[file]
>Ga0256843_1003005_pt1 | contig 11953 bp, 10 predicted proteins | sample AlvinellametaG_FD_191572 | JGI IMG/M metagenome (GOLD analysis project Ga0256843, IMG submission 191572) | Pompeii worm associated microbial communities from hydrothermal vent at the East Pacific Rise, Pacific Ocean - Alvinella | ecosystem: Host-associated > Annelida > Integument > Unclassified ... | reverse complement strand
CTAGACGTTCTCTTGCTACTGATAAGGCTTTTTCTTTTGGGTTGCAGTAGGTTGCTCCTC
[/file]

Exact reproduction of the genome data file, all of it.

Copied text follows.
>Ga0256843_1003005_pt1 | contig 11953 bp, 10 predicted proteins | sample AlvinellametaG_FD_191572 | JGI IMG/M metagenome (GOLD analysis project Ga0256843, IMG submission 191572) | Pompeii worm associated microbial communities from hydrothermal vent at the East Pacific Rise, Pacific Ocean - Alvinella | ecosystem: Host-associated > Annelida > Integument > Unclassified ... | reverse complement strand
CTAGACGTTCTCTTGCTACTGATAAGGCTTTTTCTTTTGGGTTGCAGTAGGTTGCTCCTC